At a town hall at his presidential center in Atlanta Tuesday, Carter also said Wilson's outburst -- the South Carolina Republican shouted "You lie!" at Obama during his health care address to Congress -- was racially motivated.
"I think it's based on racism," Carter said in response to an audience question. "There is an inherent feeling among many in this country that an African-American should not be president."
Wilson's eldest son stepped up to his father's defense.
"There is not a racist bone in my dad's body," said Alan Wilson, an Iraq War veteran who is running for state attorney general in South Carolina. "He doesn't even laugh at distasteful jokes. I won't comment on former President Carter, because I don't know President Carter. But I know my dad, and it's just not in him. ... It's unfortunate people make that jump."
South Carolina's former Democratic Party chairman said that he doesn't believe Wilson was motivated by racism, but said the outburst encouraged racist views.
"I think Joe's conduct was asinine, but I think it would be asinine no matter what the color of the president," said Dick Harpootlian, who has known Wilson for decades. "I don't think Joe's outburst was caused by President Obama being African-American. I think it was caused by no filter being between his brain and his mouth."
Daniel Hannan, a conservative British politician and member of the European Parliament whose public criticism of the British health care system has drawn international attention, said Wednesday that there's unavoidably some "element of racism" in the most aggressive criticism of Obama. But that's not the majority.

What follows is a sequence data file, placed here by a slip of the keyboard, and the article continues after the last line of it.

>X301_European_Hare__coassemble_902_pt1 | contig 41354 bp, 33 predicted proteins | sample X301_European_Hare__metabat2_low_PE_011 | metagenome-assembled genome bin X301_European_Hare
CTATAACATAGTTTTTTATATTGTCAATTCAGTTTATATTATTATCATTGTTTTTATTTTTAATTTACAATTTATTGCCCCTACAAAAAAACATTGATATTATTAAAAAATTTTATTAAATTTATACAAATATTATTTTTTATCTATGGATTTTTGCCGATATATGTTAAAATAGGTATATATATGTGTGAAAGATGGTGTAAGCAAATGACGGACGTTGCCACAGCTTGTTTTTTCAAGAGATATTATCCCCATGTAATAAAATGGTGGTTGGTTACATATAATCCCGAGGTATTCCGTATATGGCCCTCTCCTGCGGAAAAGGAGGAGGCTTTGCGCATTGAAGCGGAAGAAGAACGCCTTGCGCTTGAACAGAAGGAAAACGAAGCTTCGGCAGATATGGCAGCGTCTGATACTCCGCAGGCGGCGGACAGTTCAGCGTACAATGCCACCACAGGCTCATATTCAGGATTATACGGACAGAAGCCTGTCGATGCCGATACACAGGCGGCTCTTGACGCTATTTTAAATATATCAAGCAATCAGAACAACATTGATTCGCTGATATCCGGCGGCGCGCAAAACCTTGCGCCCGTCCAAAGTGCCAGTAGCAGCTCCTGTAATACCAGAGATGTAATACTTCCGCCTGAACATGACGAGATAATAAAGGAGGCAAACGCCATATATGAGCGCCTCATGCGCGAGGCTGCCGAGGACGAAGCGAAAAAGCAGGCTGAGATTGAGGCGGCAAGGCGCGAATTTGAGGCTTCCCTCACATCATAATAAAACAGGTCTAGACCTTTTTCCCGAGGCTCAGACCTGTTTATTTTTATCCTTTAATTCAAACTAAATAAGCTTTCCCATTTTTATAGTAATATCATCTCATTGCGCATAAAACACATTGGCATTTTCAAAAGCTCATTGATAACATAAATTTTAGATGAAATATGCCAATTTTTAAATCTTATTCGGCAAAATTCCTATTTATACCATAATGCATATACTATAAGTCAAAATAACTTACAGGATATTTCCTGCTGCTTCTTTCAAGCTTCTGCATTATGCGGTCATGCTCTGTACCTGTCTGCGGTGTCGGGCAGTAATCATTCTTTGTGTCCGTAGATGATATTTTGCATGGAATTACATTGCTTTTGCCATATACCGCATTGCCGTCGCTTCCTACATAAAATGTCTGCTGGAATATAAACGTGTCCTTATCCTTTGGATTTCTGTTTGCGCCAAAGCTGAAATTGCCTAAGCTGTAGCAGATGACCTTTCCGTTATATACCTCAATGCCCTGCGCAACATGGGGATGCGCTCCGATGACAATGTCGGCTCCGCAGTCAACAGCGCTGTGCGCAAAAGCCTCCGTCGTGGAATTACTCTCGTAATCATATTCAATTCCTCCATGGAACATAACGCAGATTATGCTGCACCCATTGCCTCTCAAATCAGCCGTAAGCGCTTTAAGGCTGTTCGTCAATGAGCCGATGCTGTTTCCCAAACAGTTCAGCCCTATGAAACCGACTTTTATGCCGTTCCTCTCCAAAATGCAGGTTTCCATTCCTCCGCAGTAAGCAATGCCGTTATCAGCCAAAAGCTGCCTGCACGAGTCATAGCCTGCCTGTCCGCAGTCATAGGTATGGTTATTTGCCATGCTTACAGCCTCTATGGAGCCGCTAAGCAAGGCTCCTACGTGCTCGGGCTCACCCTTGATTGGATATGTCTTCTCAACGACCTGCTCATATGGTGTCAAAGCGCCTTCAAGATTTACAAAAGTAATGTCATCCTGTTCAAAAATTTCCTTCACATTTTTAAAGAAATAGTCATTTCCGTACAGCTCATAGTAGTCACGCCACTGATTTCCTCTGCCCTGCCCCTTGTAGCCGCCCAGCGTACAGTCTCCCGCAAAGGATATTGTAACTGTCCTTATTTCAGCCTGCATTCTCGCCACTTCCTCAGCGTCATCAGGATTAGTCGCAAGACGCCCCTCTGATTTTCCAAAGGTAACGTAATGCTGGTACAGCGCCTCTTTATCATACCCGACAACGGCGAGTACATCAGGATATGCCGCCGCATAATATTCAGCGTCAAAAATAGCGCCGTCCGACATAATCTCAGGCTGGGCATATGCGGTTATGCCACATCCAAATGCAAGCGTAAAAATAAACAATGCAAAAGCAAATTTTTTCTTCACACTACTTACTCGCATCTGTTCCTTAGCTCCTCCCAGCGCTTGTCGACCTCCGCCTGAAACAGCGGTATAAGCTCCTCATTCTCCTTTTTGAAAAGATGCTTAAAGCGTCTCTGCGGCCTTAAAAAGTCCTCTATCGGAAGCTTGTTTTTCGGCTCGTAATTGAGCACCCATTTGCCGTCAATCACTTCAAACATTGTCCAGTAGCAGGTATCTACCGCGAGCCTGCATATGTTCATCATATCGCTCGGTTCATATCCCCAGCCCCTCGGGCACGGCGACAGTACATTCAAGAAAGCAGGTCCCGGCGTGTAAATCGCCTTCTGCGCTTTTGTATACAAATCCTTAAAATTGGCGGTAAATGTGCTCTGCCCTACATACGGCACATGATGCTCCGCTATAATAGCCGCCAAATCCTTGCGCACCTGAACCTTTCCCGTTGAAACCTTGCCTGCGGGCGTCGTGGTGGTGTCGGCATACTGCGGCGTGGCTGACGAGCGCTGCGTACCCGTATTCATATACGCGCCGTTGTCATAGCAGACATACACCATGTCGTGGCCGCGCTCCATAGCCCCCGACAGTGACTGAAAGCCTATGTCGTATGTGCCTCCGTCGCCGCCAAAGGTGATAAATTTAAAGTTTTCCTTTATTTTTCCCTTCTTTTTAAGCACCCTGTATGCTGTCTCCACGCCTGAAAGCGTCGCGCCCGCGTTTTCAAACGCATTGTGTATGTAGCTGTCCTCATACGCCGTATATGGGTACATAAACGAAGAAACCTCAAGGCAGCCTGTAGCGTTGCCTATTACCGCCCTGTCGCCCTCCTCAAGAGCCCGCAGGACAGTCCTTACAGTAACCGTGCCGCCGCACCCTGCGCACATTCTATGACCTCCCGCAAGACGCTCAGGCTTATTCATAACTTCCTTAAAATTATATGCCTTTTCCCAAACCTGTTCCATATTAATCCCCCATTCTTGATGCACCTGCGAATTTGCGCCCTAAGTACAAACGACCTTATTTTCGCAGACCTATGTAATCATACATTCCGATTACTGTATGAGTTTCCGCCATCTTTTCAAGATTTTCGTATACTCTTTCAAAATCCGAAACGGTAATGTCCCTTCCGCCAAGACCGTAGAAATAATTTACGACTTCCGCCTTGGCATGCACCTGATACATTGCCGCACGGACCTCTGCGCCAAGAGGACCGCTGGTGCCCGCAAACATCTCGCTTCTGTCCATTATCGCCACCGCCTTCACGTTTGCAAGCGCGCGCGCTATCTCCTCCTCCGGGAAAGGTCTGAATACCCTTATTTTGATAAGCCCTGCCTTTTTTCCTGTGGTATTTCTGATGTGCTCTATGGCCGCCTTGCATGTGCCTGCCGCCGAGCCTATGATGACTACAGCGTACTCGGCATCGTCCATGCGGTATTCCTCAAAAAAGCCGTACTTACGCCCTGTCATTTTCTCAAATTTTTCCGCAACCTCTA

"The overwhelming majority of critics of the president are not motivated by any personal dislike but have reached the view that he's making a mistake and he's indebting the country, that he's enlarging the federal government at the expense of both of the state and of the citizens," Hannan told FOX News. "I hope (Carter) thinks again about that phrase ... It really isn't a race thing."
Rep. Donna Edwards, D-Md., a member of the Congressional Black Caucus, said she, too, didn't think Wilson's outburst was race-related.
"I think there's a lot of opposition, visceral opposition to his policies, but the reality is that this president won, he won with an overwhelming majority of support across the board from the American people and not not just from African-Americans, and it is time for us to move on and get down to the business of making the kind of change that the president outlined when he won the election last year," she said.
But several Obama supporters say they worry that racism is not only at the core, but could lead to worse incidents than a shout on the House floor.
People will be putting on "white hoods and white uniforms again and riding through the countryside" if emerging racist attitudes, like those subtly supported by Wilson, are not rebuked, Johnson said.
The Associated Press contributed to this report.